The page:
Where’s Hillary? Backing your way into the presidency

Leading presidential candidate Hillary Clinton apparently doesn’t like holding press conferences. They’re too messy. They’re too unpredictable. This is what she seems to believe.

The give and take of open ended questions of the press conference from all sorts of different news organizations could embarrass her—especially if someone asks direct questions about her foundation, her controversial actions as Secretary of State and about any of a host of other questions.

So—unlike most other presidential candidates, but like her former boss President Obama—she rarely holds them. Indeed, it has been months since she held a formal press conference. Still, Hillary Clinton will often go on “chat” shows. Here the hosts are not journalists or historians or professional presidential observers. The chat show hosts are just happy to have her. They are rarely capable of anything but softball questions. That’s why she, and other presidential candidates, often campaign through entertainment shows. It is a form of dumbing down the campaign.

Stay Away from Substance

It seems the Hillary Clinton strategy for winning the presidency—and she generally has been ahead in most polls—is to back into it. Her master plan for getting to 1,600 Pennsylvania Avenue seems to be to say little of substance. Let her major opponent, republican Donald Trump—who seemingly can’t shut up since he pretends to be an expert on everything and in three score and ten years has never been heard to utter the words “I don’t know”—put his foot in his mouth every five seconds.

This, Hillary apparently believes, will help voters forget that she is ducking the press. It will also, she hopes, allow her to win the easy way. She would win, not based on any substantive position she takes, but owing to Trump’s myriad blunders, which are as dependable as death and taxes.

“I’m not….”

But is this an adequate brief for electing someone president? Her case these days can be summed up in one sentence: “Elect me because I’m not the Donald.”

So it’s not just Trump who is making a joke of this campaign. Hillary’s hide from the press position and spend lots of time with the rich and the famous (emphasis on the former) also has become a bad joke that many people are starting to notice. This should not be the way to win the presidency. Indeed, I think any presidential candidate should be required to make an effective case on issues such as what will the next president do about worldwide terrorism, why does the U.S. government spend and tax so much and why do American students, with some of the highest state education spending in the world, do so badly when compared to students of other advanced welfare state countries? And those are just a few of the issues that a candidate should be required to answer in detail.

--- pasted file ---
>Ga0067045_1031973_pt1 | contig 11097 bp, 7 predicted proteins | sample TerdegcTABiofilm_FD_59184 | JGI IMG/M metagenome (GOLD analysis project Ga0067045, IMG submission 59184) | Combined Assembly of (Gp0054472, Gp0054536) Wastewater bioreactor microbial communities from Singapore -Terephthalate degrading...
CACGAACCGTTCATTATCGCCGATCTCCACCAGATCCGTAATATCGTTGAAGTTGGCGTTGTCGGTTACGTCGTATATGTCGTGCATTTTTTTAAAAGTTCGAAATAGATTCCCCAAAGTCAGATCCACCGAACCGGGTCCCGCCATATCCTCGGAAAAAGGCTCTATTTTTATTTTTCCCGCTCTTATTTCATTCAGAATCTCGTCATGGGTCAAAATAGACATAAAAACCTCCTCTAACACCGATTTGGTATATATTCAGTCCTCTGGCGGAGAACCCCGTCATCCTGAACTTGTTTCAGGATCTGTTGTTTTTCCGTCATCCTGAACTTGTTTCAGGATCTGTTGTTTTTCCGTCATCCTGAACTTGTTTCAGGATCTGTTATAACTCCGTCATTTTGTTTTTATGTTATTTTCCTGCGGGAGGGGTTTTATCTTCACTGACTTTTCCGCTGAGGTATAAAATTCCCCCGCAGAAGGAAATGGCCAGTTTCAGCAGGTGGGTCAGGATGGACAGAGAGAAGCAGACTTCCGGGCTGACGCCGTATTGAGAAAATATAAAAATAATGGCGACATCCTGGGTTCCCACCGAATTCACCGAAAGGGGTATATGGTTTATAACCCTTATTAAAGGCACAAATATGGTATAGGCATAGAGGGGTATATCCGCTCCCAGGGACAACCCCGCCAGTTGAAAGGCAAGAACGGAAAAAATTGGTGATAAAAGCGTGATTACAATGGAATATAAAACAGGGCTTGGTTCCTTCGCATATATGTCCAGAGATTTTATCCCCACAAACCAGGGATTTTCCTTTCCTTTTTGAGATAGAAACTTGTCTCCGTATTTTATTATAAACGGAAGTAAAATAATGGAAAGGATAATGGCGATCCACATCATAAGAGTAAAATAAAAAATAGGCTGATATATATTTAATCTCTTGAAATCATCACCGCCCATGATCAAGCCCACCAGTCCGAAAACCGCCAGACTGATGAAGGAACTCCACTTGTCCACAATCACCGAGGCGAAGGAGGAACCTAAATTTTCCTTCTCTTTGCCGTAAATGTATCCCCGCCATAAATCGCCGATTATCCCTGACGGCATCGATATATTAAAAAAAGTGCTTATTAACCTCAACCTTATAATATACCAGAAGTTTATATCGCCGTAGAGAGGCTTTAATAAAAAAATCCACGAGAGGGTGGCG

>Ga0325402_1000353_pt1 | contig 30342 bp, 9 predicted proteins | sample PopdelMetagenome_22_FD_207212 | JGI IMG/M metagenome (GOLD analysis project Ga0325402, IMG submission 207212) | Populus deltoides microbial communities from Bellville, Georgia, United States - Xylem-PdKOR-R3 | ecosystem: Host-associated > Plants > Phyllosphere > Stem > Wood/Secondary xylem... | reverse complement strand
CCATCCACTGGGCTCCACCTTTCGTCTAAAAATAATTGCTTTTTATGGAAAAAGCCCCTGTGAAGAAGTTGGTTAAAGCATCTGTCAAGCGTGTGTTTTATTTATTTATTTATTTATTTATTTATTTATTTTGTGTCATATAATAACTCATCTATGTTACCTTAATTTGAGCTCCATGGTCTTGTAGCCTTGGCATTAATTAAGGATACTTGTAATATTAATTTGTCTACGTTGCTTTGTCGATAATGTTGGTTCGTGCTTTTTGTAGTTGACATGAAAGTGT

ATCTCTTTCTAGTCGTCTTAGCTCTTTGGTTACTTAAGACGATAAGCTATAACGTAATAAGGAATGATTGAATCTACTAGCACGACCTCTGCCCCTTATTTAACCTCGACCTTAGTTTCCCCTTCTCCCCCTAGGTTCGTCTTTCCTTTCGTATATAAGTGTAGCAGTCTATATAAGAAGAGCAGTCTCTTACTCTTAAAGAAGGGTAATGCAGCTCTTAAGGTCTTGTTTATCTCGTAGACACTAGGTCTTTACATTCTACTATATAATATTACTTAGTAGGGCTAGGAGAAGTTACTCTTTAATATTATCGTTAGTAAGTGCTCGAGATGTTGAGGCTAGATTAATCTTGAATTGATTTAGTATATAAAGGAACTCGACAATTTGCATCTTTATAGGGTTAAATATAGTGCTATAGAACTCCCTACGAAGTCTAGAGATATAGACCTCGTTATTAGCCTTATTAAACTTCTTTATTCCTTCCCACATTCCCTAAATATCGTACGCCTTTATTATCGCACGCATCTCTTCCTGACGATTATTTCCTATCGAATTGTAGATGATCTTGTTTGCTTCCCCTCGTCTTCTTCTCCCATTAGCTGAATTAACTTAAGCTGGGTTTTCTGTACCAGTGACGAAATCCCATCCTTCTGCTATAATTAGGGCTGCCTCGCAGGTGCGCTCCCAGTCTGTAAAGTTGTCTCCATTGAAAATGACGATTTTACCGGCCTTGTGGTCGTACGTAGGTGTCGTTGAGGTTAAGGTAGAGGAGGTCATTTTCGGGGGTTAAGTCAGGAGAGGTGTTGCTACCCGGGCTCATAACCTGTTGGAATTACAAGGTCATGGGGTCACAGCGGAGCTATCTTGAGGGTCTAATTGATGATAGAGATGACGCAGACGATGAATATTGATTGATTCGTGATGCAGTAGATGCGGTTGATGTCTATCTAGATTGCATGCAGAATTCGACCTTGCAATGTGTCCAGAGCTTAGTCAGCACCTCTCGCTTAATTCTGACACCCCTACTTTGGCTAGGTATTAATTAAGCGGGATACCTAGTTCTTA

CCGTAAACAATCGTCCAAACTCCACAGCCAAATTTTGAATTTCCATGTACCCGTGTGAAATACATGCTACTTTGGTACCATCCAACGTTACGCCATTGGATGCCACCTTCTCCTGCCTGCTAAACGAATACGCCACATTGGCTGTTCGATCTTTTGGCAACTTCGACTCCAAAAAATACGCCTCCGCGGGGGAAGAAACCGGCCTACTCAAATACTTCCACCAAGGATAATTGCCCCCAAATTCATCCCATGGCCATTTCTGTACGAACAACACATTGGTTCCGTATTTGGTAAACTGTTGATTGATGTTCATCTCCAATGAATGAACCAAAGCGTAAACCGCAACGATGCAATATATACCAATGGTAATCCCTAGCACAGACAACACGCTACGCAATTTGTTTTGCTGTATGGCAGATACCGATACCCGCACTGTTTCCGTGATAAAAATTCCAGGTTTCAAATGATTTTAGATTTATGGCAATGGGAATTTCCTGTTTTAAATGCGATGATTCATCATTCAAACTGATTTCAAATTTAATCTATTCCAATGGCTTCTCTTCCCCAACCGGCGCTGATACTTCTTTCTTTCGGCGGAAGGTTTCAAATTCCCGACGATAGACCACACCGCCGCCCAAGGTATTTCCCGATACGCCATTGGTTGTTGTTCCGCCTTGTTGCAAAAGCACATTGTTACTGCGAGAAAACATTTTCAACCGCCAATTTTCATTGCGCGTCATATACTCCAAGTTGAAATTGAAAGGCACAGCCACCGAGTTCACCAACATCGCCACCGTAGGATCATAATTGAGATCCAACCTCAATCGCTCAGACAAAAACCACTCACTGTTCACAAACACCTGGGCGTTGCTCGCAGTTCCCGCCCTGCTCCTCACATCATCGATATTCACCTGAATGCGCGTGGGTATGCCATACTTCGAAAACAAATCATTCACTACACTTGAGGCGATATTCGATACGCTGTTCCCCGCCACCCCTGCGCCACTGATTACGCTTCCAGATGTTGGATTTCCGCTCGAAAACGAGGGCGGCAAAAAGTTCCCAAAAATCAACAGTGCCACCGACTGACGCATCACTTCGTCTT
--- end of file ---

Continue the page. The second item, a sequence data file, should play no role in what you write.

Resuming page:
Those things don’t seem to be on Hillary’s agenda these days. Hillary seems to concentrate her energies on two kinds of events: Appearing at pep rallies before her true believer followers who will practically bay at the moon like wolves on the prarie about almost anything she says—the Donald also likes these kinds of noxious gatherings that strike me as something out of high school—-and spending her time in swank spots on Long Island raising huge amounts of money for her campaign.

However, subjecting herself to the ladies and gentlemen of the press, some of whom actually want direct answers to some hard questions, is not on Hillary’s agenda. The question is will she able to get away with it. This is a reasonable question especially when one remembers a painful fact: Most of the mainstream press, much of which takes every chance it can get to rip Trump, is quietly on the side of Hillary. This is obvious when one closely examines the tone of network news coverage.

They’re Both Bad

Still, nothing I have said above should be constituted as an endorsement of Trump. He not only is opposite of Hillary—-he is constantly talking to anyone and everyone. The problem is he gets so many things wrong. He shoots from the hip so often that one wonders if he has given as much consideration to his presidential campaign positions as he has to promoting the next version of Wrestlemania. His campaign seems a mix of xenophobia and megalomania, with generous portions of Dadaism, even if the Donald never heard of the latter.

It’s a shame that, in a nation of some three hundred million people, many of whom are talented and capable, the best we get is thus: The next president will have to be either career pol Hillary Clinton or career super ego Donald Trump.

O tempora! O mores!

Why can’t they both lose?

 

 

About The Author

Gregory Bresiger

Gregory Bresiger is an independent business journalist from Queens, New York. His Personal Finance articles have appeared in publications such as The New York Post & Financial Advisor Magazine. He is the author of the eBooks “Personal Finance For People Who Hate Personal Finance” and “MoneySense”.